Worst Person In The World

Anyone who isn't confused really doesn't understand the situation.

Edward Murrow


Worst Person In The World, by Joachim Trier.

My rating: 5/5.

Out Of Place

The film opens on the main character, a gorgeous backdrop, and a bit of casual smoking. Julie looks troubled and perhaps a bit bored. Does she regret something, or someone?

It's clear that she feels out of place. She's at a party with a partner more successful than her, surrounded by high-achieving individuals, yet she's still trying to figure herself out. She dreads the question "what do you do for work." Her qualms about life are seen as indecision, something to be avoided.

Later on, she might react to this image of indecision that others project on her, but Joachim Trier waits to show us. Can she stick with a major? Can she hold a steady job? Will she get married, or flake again? Will she want kids, or won't she?

Silent judgements from others are common in this film, not too different from real life. Death by a thousand cuts. The movie assumes the audience is intelligent and leaves it up to the viewer to discern what is right and wrong, and how reliable the character's judgements are.

Into The Light

A huge part of what makes this movie special is context. We aren't given every detail about Julie's experience up to this point, but the opening sequence is excellent. We get to see the evolution of Julie from the beginning of college to now: about to turn thirty, working at a bookstore, in a healthy relationship. We aren't left in the dark on her life prior to our viewing. The result is that Julie is relatable, not mysterious. She's just like the viewer, interacting with the world and wrestling with the results.

Loose Ends

Very early on, the viewer can tell that Julie is on the eve of change. Discomfort tends to propel people into action, but sometimes people regret their actions. This virtuous cycle of regret hits home hard.

Joachim Trier's films aren't prescriptive. They don't provide neat endings that tie up every loose end, they expose reality. Despite this, I leave every one of these films feeling more excited about life than I was when I walked in.

Sight And Sound

In terms of "technical review", the entire film is stunning. The cinematography is masterful, the situations are realistic, the writing (even after being translated into English) is fantastic. The backdrop of Oslo and surrounding destinations in the film are beautiful, the set design is fantastic, and the overall aesthetics of the film enhance it quite a bit.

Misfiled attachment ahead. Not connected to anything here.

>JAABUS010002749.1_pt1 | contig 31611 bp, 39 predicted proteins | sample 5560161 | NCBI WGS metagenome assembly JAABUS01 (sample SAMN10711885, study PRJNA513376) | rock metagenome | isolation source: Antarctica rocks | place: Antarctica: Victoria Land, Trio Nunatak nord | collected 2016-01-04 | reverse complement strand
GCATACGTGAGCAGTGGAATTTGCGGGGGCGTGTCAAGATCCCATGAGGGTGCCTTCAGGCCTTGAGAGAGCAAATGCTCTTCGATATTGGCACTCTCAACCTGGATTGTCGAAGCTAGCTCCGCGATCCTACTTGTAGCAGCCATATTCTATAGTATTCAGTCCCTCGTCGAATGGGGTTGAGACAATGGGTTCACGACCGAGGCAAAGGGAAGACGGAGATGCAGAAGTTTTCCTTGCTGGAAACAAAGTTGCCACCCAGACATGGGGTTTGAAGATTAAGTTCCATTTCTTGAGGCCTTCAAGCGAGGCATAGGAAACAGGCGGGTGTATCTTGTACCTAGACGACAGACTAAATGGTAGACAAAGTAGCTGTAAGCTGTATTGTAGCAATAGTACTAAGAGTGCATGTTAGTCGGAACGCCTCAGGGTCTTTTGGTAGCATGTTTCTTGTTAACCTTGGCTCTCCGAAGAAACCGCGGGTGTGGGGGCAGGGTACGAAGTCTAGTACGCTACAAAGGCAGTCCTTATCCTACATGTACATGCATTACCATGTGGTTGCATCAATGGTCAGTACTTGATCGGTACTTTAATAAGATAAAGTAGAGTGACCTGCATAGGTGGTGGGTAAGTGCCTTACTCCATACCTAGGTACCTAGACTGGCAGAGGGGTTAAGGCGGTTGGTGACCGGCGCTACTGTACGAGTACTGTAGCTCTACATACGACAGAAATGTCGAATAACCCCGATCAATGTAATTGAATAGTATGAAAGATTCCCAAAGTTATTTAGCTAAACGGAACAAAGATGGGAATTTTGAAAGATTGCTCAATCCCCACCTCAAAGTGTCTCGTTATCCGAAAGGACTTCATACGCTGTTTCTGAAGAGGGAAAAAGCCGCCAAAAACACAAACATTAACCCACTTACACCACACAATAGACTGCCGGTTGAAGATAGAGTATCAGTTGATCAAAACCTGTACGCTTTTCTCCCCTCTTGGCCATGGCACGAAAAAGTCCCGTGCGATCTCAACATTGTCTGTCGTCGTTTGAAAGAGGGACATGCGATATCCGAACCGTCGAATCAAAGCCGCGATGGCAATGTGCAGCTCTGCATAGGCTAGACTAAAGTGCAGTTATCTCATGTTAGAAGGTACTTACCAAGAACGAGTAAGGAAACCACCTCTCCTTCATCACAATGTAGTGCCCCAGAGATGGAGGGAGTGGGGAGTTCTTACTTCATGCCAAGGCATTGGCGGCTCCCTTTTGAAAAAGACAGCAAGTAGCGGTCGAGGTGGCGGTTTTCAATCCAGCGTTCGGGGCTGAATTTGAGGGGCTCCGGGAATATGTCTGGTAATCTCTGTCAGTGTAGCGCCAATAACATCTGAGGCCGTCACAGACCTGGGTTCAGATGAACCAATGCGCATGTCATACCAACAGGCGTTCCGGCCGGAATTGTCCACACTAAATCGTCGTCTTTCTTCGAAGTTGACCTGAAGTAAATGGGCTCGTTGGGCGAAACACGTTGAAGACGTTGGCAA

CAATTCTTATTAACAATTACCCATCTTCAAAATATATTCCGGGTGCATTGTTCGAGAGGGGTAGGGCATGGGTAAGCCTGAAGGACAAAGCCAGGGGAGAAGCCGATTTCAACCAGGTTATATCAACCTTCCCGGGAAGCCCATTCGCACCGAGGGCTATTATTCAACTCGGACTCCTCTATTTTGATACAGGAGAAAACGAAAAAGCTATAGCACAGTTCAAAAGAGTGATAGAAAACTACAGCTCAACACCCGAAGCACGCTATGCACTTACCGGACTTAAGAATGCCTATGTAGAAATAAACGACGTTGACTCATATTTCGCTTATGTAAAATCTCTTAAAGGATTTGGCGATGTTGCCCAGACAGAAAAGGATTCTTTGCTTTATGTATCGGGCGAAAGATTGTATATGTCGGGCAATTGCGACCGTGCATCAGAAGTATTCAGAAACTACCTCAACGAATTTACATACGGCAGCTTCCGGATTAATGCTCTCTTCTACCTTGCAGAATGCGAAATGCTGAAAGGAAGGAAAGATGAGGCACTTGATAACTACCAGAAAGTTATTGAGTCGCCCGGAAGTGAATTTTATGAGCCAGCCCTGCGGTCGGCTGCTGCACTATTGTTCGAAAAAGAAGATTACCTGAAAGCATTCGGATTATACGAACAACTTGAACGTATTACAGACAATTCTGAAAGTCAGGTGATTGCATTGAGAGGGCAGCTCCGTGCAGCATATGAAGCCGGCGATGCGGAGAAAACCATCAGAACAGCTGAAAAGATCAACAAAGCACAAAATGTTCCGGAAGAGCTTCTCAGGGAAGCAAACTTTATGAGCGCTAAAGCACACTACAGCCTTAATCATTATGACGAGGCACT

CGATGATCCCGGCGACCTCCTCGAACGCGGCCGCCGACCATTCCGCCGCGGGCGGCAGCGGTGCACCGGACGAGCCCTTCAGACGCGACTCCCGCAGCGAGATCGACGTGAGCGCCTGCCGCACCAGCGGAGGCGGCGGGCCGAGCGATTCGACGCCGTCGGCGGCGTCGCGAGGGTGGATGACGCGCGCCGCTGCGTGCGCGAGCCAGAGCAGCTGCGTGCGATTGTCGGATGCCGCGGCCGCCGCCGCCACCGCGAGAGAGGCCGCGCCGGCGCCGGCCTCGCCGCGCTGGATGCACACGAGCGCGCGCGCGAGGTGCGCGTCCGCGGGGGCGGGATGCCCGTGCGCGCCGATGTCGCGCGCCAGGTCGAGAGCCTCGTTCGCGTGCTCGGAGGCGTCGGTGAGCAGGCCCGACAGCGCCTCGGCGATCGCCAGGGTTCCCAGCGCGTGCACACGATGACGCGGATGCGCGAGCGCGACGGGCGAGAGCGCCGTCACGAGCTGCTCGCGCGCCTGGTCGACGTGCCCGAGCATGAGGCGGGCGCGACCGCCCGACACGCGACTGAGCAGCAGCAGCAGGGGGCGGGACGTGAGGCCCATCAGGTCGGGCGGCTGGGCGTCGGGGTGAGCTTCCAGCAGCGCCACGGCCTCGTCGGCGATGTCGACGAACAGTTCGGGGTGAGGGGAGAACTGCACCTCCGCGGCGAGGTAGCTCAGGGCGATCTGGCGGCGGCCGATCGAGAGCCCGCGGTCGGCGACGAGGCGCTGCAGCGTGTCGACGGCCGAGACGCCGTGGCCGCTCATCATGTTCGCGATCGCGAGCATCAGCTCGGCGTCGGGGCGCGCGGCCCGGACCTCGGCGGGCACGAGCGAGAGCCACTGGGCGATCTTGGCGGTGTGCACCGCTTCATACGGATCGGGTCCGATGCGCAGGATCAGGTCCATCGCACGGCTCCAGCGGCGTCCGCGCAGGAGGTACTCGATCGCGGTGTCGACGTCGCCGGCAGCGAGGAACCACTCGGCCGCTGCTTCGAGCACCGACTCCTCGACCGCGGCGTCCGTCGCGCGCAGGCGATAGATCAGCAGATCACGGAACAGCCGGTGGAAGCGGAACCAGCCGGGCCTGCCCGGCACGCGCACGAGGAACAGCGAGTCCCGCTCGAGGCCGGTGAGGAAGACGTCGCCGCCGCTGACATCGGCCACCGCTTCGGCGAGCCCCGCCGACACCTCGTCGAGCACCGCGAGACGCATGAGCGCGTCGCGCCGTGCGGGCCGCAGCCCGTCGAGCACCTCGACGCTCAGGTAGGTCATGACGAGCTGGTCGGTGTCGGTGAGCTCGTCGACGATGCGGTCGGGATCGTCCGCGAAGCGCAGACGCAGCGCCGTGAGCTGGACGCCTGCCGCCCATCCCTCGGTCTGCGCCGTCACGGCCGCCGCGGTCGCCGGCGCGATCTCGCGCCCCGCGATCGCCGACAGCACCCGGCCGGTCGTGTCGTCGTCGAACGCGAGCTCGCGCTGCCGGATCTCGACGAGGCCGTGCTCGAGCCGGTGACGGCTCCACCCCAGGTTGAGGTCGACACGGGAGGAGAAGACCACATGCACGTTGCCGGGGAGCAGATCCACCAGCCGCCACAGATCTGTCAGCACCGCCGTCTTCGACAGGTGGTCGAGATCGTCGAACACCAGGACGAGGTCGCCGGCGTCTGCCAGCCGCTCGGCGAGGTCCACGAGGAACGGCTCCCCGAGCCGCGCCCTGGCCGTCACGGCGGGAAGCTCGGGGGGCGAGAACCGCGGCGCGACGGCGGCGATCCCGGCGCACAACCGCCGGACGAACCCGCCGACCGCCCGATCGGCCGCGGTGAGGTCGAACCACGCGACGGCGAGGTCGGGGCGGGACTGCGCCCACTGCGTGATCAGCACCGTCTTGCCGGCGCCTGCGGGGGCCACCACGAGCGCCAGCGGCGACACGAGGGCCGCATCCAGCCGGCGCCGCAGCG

Trier has good music taste: Antonio Carlos Jobim, Harry Nilsson, Christopher Cross, Todd Rundgren.

The narration is excellent and adds a lot to the film. Often, narration can really take you out of the setting. Not the case here.

Subverting Expectations

Back to the meat of the film. Throughout the film, Julie's doubts about her own path are palpable, and her fear of follow-through permeates the film's atmosphere. This is a film about discovery, but also about self-doubt.

Sometimes, the scenes are a bit too relatable. It feels as though Joachim Trier or his co-writer Eskil Vogt experienced some of these scenes firsthand, despite writing from the female perspective. The film is effortlessly laced with hilarious diversions, a welcome respite from some of the heavy portions. If you watch it, expect wild reindeer, mushroom trips, and esoteric rituals.

In the later chapters, a quantum shift occurs and the viewer's expectations of the film's central conflict are subverted. What I expected to see in the last forty minutes of the film were nowhere near close to what actually occurred.

Like many of Trier's films, the movie is bittersweet but life-affirming. I think the ending left me satisfied while avoiding the trope of "happily ever after". There were still loose ends, and there was still ambiguity abound.

Great Films v. Good Films

A good film sticks with you, a great film induces you to question how you spend your time and your life. After watching this film, I did the latter.

Interviews: Testing